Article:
Our team had never driven an FRC robot so we were a little nervous. Jacob Warnes and his dad Coach Warnes were able to spend a few hours Friday night in Mad Town’s practice room learning how to drive the robot around their practice field and how to load the yellow cubes into the switch (low teeter totter), scales (tall teeter totter) and vault. It was a challenge but at the end of the evening Mad Town was pleased with Jacob’s ability to drive the robot.

Saturday morning was dedicated to practice matches where we were able to compete with and against other robots. It was decided that Jacob would drive the robot during the matches and we’d switch co-drivers for each match based on who was interested. The co-drivers were responsible for running the controls to pick up & shoot the game cubes as well as controlling the elevator to get cubes into the switch, scale, and vault.

Other team members learned how to scout the competition…how to evaluate their strengths and weaknesses so we could better compete. Others learned how to prep the robot in between matches. In a way this part of the event was a challenge because we weren’t using a robot that we had built, nor did we have our own pit box since we were using Madera’s pit (the pits are similar to what you would find at a NASCAR race).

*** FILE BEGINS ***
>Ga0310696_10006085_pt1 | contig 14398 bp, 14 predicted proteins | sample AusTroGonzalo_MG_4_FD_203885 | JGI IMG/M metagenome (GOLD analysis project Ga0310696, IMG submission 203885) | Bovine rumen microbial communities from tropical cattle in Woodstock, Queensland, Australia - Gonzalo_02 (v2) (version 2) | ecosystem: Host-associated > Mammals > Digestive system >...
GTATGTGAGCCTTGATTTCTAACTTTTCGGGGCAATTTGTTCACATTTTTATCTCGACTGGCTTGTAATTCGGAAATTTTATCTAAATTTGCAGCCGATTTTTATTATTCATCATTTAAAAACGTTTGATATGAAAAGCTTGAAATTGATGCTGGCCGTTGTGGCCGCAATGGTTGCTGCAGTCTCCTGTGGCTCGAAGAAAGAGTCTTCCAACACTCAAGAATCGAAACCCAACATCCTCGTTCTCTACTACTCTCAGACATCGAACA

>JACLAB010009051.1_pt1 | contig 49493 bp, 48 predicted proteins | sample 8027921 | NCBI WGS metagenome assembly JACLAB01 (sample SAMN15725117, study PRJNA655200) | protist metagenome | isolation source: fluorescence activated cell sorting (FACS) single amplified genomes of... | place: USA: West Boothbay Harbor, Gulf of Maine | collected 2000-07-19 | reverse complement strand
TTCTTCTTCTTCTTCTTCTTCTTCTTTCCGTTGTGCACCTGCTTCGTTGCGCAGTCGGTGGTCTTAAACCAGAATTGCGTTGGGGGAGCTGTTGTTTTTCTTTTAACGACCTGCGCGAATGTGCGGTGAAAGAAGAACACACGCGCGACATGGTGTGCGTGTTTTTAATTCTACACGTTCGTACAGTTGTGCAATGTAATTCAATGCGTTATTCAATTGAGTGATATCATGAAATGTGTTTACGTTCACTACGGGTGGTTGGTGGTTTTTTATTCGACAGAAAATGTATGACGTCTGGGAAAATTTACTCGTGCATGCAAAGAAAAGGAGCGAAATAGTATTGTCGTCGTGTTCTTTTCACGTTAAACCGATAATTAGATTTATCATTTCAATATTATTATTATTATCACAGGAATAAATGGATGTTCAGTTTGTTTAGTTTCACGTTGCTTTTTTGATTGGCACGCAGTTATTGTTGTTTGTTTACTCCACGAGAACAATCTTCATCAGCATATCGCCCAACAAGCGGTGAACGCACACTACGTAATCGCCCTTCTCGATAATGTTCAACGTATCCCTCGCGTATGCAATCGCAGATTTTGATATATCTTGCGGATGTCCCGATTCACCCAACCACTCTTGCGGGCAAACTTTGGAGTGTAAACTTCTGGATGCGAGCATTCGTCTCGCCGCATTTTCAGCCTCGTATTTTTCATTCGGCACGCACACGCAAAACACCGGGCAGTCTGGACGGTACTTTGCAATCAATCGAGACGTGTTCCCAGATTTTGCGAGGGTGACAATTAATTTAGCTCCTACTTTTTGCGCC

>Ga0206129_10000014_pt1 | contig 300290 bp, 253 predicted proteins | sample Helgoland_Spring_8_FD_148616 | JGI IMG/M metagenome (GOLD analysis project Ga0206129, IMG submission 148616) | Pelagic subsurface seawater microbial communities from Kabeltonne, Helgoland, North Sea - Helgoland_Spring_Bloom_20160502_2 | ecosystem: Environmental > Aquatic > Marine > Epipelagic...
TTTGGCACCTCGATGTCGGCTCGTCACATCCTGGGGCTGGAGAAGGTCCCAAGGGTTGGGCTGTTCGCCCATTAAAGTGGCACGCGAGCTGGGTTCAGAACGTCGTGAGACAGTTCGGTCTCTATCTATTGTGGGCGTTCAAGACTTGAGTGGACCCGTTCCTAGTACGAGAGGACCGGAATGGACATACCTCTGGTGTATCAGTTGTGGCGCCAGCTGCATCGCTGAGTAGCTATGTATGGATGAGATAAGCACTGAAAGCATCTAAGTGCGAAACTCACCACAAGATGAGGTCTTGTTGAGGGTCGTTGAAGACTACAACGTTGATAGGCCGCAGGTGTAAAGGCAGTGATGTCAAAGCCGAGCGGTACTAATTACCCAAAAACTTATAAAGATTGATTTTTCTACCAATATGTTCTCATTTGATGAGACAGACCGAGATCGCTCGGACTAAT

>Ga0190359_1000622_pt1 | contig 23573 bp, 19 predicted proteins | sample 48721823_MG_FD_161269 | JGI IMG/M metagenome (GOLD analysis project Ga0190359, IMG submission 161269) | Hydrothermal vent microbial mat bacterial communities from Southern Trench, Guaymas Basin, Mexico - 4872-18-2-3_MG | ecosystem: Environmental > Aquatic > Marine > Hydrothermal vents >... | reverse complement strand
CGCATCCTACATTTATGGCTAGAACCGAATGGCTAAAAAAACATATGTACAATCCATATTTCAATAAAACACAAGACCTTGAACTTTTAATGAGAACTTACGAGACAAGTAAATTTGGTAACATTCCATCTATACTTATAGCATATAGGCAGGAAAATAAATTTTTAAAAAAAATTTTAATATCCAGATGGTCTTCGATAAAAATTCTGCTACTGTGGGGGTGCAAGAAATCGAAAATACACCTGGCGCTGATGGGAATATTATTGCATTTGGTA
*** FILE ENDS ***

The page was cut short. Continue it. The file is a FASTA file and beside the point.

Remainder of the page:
Saturday afternoon kicked off the first of 65 qualifying matches, where teams were randomly assigned into alliances of three robots, and matches would involve two alliances competing against each other in a two-and-a-half-minute long match. The first fifteen seconds of a match is run in autonomous mode where teams program their robot to automatically place cubes in either the switch or vault (some teams can automatically place up to four cubes in 15 seconds!). I won’t go into the particulars about how matches are scored - let’s just say it’s complicated.

Our team used number 9323 since we were registered with 1323 Mad Town (our actual team number is 7663) …this caused a lot of confusion until we explained that we were rookies with no robot and that Madera was letting us use one of theirs.

In the qualification rounds, we did pretty good for a ream that had never driven a robot before Friday night. We finished with a record of four wins and five losses, ranked 30th out of 43 teams. We experienced a variety of highs & lows in the qualifiers. Our team was able to place blocks on the high scale, low switch, in the vault, and play defense. For our first two Sunday matches we battled a problem with our pneumatics that limited us to playing defense because we couldn’t pick up cubes. Unfortunately, we lost those matches, but we learned how to push through adversity and didn’t let it get in our way. Fortunately we were able to fix the problem and move on.